• Language: English
  • ISBN-10: 0375851763
  • ISBN-13: 978-0375851766
  • Product Dimensions: 5.9 x 1.3 x 8.5 inches
  • Shipping Weight: 1 pounds
  • Average Customer Review: 4.3 out of 5 stars  See all reviews (58 customer reviews)
  • Amazon Best Sellers Rank: #2,729,604 in Books (See Top 100 in Books)

Customer Reviews

Top Customer Reviews

Format: Hardcover
I finished reading MADAPPLE last night and, for the first time ever, I sat staring at the book in shock. For fifteen minutes. I was ready to laugh, to cry, and to scream in frustration. Never before have I read a book that left me feeling that way after finishing it. Sure, there have been books where I've laughed, cried, and been frustrated at different points as I read it (HARRY POTTER AND THE DEATHLY HALLOWS comes to mind) -- but to experience them all at once at the end of a book? Never.

Once the shock wore off, I began wondering how I was ever going to write a review of this book. Because a book that can cause emotions like that definitely can NOT be summed up in one paragraph, no matter how long. I could say that MADAPPLE was about flowers and plants. I could also say that it's about a girl who's a prisoner in her own life. I could also say that it challenges the religion of Christianity. I could say all of those things and so many more, but none of them would be correct. Yes, MADAPPLE is about flowers and plants. It's also about being a prisoner in your own life and it's even about Christianity. But it's also about so much more than that. More than even my mind can comprehend.

But I must warn you - MADAPPLE is NOT for everyone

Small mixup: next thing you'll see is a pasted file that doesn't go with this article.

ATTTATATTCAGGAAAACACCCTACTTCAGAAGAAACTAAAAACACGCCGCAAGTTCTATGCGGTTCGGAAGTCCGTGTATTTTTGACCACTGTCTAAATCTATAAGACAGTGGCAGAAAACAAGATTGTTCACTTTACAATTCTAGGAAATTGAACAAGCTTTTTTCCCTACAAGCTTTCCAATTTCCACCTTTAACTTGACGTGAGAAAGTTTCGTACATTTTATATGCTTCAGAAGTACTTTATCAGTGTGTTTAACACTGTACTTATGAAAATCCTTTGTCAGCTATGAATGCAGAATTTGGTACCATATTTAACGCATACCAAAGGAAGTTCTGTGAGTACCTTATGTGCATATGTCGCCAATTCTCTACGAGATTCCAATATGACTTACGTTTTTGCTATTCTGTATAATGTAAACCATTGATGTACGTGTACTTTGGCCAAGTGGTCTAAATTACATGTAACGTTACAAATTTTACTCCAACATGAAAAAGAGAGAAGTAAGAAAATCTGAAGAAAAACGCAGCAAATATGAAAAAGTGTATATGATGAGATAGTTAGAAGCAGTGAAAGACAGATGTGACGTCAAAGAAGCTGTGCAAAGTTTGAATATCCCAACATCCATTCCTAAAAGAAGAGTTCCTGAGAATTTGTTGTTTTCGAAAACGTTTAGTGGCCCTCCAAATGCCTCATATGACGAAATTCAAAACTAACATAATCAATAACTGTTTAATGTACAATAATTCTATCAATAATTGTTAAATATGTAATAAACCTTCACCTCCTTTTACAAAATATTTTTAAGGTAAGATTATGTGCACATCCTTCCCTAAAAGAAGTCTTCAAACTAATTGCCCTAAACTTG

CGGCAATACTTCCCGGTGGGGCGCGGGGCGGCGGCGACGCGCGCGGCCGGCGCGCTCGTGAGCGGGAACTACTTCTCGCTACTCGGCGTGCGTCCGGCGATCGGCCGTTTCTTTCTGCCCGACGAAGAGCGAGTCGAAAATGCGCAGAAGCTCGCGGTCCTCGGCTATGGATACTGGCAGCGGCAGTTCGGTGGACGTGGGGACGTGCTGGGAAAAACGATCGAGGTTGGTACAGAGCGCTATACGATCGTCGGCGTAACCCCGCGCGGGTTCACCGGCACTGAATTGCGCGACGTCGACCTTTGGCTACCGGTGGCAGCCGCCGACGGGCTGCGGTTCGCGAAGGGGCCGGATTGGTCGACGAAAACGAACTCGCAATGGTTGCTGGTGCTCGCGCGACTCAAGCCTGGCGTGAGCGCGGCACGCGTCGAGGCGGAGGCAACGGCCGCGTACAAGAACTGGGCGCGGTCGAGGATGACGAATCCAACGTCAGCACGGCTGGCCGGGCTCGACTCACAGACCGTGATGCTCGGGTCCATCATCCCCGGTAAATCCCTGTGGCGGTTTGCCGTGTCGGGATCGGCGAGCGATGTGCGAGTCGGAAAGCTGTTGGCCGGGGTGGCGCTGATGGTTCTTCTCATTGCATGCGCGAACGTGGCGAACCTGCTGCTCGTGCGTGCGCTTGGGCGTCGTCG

Told in alternating chapters of the present and of testimonies being held at Aslaug's trial, MADAPPLE challenges the reader. It informs the reader. I, myself, though not a strong Christian, know by now that most Christians are offended when their religion is challenged. MADAPPLE does that. But I don't necessarily think it's a bad thing, for it never states that Christianity is wrong, and every single character has their own opinion on it. Heck, one of them even runs a church.
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Format: Hardcover
It's hard to know where to start in the praise for this amazing story of Aslaug, a teenaged girl who, having been raised by a reclusive mother, finds herself--after her mother's death--in the unfamiliar world of her minister-aunt's church. Meldrum cuts back and forth between rapid-fire courtroom testimony of Aslaug's trail and beautifully lyrical sections detailing the events of Aslaug's life that land her in court. Each of the more lyrical chapters is titled with the name of a plant, and Meldrum's weaving of a rich wealth of information about each plant's medicinal qualities with a deep knowledge of religions of all sorts adds more to this book than I ever could have imagined--without ever slowing the pace of the story. I'm only left wishing there were a second of this author's books to pull off the shelf, and hoping there will be soon!
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Format: Hardcover